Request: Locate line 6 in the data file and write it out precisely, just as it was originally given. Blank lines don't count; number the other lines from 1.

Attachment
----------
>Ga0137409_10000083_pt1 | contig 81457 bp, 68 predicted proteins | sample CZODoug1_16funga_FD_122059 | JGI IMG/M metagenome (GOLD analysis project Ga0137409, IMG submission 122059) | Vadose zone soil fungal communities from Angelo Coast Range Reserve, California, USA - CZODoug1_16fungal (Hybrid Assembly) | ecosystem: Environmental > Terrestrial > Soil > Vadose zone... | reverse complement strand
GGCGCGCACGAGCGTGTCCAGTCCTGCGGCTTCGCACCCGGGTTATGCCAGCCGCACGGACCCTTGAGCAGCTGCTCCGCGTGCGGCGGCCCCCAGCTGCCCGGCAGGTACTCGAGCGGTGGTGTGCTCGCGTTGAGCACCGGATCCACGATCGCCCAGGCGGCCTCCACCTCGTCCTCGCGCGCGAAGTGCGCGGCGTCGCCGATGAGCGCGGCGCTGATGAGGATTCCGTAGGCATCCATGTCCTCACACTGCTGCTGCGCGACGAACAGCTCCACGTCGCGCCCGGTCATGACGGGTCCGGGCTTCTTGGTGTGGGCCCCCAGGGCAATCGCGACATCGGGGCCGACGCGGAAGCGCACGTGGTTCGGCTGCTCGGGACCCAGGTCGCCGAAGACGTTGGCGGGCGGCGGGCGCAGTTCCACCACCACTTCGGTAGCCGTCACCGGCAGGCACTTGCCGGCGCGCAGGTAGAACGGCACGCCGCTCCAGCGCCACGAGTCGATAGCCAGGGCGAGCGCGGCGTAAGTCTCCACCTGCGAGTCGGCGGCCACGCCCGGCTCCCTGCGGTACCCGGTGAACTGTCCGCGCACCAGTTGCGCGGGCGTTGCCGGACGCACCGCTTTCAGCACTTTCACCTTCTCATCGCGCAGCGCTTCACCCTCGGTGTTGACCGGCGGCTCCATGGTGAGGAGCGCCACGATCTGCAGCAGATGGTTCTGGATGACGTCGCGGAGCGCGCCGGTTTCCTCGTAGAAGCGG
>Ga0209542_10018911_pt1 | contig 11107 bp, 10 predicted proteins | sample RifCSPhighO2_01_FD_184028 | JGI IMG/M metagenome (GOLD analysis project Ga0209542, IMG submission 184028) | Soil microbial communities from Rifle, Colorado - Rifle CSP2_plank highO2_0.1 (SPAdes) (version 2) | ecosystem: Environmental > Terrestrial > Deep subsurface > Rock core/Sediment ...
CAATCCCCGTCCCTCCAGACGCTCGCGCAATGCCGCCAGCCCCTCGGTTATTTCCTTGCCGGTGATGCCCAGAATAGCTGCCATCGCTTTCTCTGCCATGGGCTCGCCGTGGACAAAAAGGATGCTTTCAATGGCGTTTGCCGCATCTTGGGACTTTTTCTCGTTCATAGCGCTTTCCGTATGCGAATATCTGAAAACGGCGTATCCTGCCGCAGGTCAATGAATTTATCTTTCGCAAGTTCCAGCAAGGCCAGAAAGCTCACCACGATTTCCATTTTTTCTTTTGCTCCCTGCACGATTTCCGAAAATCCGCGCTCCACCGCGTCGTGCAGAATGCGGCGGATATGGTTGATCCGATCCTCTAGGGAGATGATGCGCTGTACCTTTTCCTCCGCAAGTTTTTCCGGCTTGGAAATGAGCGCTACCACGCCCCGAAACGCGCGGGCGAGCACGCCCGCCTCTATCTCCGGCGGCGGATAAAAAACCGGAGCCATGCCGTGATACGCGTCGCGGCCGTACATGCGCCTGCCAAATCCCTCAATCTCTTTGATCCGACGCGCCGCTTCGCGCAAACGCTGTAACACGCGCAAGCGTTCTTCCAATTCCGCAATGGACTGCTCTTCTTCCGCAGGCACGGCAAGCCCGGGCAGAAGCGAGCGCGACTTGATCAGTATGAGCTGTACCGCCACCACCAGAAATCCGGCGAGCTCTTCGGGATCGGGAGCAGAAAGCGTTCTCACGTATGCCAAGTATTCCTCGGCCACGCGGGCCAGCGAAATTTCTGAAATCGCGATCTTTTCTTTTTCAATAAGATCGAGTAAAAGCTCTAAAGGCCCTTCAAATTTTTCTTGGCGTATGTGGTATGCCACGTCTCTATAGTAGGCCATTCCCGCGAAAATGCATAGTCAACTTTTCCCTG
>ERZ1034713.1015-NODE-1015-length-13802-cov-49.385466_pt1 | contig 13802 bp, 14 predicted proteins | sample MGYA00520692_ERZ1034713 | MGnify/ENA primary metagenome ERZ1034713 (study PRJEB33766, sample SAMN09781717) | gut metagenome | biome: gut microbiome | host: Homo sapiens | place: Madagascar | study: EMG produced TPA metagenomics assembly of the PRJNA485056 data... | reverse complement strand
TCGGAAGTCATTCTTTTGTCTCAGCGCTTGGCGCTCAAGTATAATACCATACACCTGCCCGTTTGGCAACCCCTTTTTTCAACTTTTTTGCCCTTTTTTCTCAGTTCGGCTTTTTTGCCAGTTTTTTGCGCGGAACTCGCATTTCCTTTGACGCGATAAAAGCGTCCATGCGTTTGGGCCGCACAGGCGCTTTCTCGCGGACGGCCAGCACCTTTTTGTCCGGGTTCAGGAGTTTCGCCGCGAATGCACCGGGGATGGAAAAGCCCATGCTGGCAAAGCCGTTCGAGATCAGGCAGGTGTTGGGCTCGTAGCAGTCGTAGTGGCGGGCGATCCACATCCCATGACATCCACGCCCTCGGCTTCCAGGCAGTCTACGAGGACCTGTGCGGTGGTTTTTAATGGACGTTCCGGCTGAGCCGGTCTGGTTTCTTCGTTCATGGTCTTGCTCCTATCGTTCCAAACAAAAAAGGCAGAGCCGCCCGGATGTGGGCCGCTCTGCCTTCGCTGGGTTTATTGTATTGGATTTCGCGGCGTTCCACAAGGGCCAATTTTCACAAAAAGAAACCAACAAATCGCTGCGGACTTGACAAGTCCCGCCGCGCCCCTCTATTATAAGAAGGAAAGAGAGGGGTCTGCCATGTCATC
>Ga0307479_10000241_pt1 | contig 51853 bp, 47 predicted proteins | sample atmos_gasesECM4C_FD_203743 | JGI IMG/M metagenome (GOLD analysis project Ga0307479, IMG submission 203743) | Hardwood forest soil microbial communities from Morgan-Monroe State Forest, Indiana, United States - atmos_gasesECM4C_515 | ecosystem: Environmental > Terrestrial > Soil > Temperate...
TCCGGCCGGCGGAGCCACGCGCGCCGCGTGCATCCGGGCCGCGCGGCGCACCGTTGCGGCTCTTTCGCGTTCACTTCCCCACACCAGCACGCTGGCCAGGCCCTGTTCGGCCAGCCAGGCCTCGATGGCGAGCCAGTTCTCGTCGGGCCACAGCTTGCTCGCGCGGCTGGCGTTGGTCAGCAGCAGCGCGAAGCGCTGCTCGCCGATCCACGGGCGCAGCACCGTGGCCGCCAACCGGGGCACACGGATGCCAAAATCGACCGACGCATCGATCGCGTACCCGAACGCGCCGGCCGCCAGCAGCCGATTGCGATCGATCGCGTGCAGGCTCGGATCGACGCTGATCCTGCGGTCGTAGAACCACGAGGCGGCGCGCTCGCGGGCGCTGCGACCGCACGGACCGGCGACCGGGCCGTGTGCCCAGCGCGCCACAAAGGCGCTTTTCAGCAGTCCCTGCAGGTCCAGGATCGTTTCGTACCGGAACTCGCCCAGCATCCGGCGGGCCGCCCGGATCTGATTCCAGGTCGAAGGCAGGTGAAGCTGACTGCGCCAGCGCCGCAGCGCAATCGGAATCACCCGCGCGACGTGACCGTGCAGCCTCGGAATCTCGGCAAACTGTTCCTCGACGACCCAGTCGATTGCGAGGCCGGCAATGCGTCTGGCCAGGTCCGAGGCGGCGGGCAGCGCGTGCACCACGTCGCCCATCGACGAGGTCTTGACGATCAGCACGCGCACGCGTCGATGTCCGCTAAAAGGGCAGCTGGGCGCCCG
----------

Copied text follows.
TCGGAAGTCATTCTTTTGTCTCAGCGCTTGGCGCTCAAGTATAATACCATACACCTGCCCGTTTGGCAACCCCTTTTTTCAACTTTTTTGCCCTTTTTTCTCAGTTCGGCTTTTTTGCCAGTTTTTTGCGCGGAACTCGCATTTCCTTTGACGCGATAAAAGCGTCCATGCGTTTGGGCCGCACAGGCGCTTTCTCGCGGACGGCCAGCACCTTTTTGTCCGGGTTCAGGAGTTTCGCCGCGAATGCACCGGGGATGGAAAAGCCCATGCTGGCAAAGCCGTTCGAGATCAGGCAGGTGTTGGGCTCGTAGCAGTCGTAGTGGCGGGCGATCCACATCCCATGACATCCACGCCCTCGGCTTCCAGGCAGTCTACGAGGACCTGTGCGGTGGTTTTTAATGGACGTTCCGGCTGAGCCGGTCTGGTTTCTTCGTTCATGGTCTTGCTCCTATCGTTCCAAACAAAAAAGGCAGAGCCGCCCGGATGTGGGCCGCTCTGCCTTCGCTGGGTTTATTGTATTGGATTTCGCGGCGTTCCACAAGGGCCAATTTTCACAAAAAGAAACCAACAAATCGCTGCGGACTTGACAAGTCCCGCCGCGCCCCTCTATTATAAGAAGGAAAGAGAGGGGTCTGCCATGTCATC